Texas Sayings and Words Visitors Should Know
Since the winter is fast approaching, there are more and more northerners down here in the south. Often they are short term visitors—not exactly snowbirds, but you get the drift. Sometimes just trying to talk to a true Texan can be a bit challenging, especially if you don't know the local sayings, phrases, and just plain-old weird Texasisms. This article came about because a friend of mine from Calgary, Alberta, asked me about a conversation they had with a Texan that left them a bit mystified.
The following is hopefully going to shine some light on the more common sayings you may encounter while in the Lone Star State. Keep in mind that Texas is huge and there are many regional sayings as well, but this should get you started.
Understanding the Lingo
He's all hat and no cattle: This is probably pretty obvious, but it is someone that likes to put on a good front or appearance but really has no credentials, real-world skills, or any knowledge about whatever he is spouting off about. In other ar,eas this individual is the know-it-all, blowhard, or the poser.
Toad choker: This is also referred to as a frog strangler or a turd floater, and means a heavy torrential downpour. Since most of Texas is pretty flat, heavy rains pose a true flash-flooding hazard as well as lots of issues with closed roads.
Y'all: Y'all, which is often pronounced yaaaaaallllllllll, is a way of referring to at least one other person. In general, if you are talking to more than a handful of people, the correct southern and Texas address would be "all y'all." This is sometimes a bit confusing, but just go with the flow.
Do wut? This is the standard response if you weren't paying attention or didn't hear what the speaker said for some reason. In other cultures, the way this is often expressed is "excuse me" or "pardon me" or even "could you please repeat that?" Sometimes this phrase is expanded to "Do wut now?"
Greeze and Earl: Despite what you might think, these are actually components to your car. Greeze, otherwise known as grease, and earl or oil, often cause stains on your hands or clothes. These stains are considered to be greezy, and are really problematic in hot weather. Of course, you also have to constantly keep checking the pressure in your tiyures (tires) because the hot temperatures cause problems there as well.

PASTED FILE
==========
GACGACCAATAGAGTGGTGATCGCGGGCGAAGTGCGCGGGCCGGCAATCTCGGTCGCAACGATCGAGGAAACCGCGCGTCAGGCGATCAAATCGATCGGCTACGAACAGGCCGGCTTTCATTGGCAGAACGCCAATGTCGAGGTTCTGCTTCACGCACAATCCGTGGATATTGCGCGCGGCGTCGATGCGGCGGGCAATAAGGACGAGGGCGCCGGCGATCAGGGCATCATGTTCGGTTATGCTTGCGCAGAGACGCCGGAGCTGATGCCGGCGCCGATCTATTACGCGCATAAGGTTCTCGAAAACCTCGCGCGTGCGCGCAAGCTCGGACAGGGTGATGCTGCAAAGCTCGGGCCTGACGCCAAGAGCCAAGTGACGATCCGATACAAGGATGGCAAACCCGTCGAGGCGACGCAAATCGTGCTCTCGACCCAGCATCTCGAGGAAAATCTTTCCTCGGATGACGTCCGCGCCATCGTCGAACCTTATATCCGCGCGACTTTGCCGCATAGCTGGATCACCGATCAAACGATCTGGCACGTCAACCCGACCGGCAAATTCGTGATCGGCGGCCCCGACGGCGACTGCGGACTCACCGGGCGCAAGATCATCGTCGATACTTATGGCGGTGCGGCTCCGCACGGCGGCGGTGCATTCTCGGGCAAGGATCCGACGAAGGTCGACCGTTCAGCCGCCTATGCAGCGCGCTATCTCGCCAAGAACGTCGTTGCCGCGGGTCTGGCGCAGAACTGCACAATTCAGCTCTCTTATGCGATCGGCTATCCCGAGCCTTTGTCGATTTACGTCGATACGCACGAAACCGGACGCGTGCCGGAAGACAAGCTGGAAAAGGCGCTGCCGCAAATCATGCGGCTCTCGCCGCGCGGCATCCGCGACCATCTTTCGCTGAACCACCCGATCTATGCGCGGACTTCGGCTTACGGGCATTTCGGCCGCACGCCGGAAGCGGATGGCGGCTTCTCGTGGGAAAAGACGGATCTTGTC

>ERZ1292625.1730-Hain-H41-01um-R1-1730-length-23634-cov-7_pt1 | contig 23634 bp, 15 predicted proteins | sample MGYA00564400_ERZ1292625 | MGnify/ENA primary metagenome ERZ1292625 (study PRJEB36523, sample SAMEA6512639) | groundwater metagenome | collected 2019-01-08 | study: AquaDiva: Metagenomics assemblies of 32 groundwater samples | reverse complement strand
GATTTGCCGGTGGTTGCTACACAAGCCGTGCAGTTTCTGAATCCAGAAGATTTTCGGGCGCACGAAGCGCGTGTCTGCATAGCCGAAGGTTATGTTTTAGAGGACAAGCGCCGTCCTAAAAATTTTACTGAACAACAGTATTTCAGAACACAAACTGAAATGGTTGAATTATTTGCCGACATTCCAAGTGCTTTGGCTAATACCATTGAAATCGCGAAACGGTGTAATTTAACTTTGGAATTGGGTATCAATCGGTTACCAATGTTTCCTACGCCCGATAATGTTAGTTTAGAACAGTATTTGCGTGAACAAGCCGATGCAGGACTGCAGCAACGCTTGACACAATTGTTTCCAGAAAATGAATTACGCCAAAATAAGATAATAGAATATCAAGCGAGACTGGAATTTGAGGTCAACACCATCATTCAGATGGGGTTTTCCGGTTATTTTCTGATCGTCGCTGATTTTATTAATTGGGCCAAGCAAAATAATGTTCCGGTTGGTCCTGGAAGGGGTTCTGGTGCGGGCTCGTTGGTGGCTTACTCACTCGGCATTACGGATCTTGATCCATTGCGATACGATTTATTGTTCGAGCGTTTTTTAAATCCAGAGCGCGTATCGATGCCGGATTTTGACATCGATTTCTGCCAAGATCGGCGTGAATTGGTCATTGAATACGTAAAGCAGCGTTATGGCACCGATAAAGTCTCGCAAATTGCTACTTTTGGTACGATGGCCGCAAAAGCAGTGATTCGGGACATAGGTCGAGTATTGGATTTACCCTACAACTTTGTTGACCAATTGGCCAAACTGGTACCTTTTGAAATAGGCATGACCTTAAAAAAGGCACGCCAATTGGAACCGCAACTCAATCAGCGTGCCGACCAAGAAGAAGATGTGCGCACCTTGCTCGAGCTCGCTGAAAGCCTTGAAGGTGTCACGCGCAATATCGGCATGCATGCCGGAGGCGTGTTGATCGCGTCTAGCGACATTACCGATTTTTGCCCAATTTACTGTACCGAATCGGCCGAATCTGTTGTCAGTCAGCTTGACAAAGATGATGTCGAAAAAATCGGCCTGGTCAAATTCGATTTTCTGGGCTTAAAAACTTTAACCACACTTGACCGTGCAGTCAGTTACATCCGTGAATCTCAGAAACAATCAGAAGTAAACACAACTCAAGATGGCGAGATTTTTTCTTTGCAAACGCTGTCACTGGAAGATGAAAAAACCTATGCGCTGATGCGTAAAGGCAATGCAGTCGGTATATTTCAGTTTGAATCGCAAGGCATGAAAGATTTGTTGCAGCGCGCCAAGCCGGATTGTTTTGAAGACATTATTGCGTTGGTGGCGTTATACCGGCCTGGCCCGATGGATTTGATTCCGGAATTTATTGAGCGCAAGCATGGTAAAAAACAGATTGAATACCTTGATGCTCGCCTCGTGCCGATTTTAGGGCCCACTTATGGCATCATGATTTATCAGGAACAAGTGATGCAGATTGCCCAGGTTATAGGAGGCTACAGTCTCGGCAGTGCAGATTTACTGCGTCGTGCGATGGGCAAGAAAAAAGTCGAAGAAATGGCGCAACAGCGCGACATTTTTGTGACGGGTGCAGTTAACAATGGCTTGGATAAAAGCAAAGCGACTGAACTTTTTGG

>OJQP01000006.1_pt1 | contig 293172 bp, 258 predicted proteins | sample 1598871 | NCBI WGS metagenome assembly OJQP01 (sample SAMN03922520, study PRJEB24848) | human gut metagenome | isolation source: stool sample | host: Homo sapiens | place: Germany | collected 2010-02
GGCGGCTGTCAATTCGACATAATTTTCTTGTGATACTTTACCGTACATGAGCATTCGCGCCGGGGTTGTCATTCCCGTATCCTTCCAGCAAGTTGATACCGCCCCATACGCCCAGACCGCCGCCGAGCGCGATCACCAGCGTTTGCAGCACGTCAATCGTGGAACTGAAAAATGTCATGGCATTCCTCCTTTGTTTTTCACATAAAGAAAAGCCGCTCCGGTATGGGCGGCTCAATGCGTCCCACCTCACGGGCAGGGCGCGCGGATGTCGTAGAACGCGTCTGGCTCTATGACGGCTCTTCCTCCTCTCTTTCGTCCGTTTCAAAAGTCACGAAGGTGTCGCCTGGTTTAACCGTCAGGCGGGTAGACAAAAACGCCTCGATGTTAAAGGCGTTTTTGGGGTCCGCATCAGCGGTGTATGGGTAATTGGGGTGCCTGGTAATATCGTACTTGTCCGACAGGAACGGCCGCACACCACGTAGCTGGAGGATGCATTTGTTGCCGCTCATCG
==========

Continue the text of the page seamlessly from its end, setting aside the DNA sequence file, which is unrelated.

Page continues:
Uh huh: When you say "thank you," often you hear the response "uh huh." This should be interpreted in this situation as "you're welcome." It can also be a sign of agreement with the last statement made.
Bowed up: When someone is really angry and is taking on an aggressive body stance, they are said to be all bowed up. Kids that are talking back to their parents will often be told not to get all bowed up or they will get a "whipping."
Jaw Jackin: Just talking to hear yourself or talking smack to someone. Jaw jacking is often combined with getting bowed up.
Hitched but not churched: This is a way of saying that a couple is living together without being married. In the Bible belt, this is still a taboo, and there are many sayings that relate to heathens, sin, and immoral behavior.
Broke bad: Basically, this refers to anyone that seems to come from a good family but he or she has gone over to the dark side. It can refer to horses that are incorrectly "broke" or trained, resulting in mean and unfriendly animals, but in Texas, it typically refers to people.
They are proud of that: Being proud of something means that you place an unusually or unreasonably high value on some item that is really not worth near that amount. This is a subjective statement, but it is commonly heard at auctions, swap meets, garage sales, and farmer's markets.
Chunk: Ok, this one is really weird. If you are throwing something a short distance they say they are chunking it. Don't know why Texans don't say chucking it like the rest of the world, but there ya go!
Neighbor: Neighbors are the people in your community, someone you talked to once at the Dairy Queen that lives up (or down) the road, someone you are distantly related to through marriage, or someone that lives in the same county as you do. It really doesn't have anything with physical address locations and can be really misleading.
Coke: Anything that is called soda or pop anywhere else is called Coke in Texas. For example, Coke can be Pepsi, Sprite, Dr. Pepper, or almost anything else that fizzes and comes in a can or bottle.
Tea: Tea is always iced tea and is always sweet iced tea unless you specifically ask for unsweetened. If you have never had southern sweet tea, you may want to try a small taste before ordering a whole glass. Let's just say it is sort of like drinking icing!
Not plum but pert near: This is a highly descriptive and phonetic way to say everything isn't exactly perfect but it is close enough to be workable. If someone asks you how you are doing, you can always answer "fair to midlin," which is the equivalent of not plum but pert near!
Fixin': This is the ultimate in Texan speak. Fixin', which is not said fixing but is sometimes pronounced as "fiddin," is a way to indicate that at some yet-to-be-determined time, some action is going to be taken. An example of this would be "I'm fixin' to go to the store." Notice this doesn't indicate when, and can be also used to indicate you are thinking about possibility doing something sometime.
For those Texans out there, please feel free to add a few statements of your own and help out those visitors to your great state to feel right at home, y'all!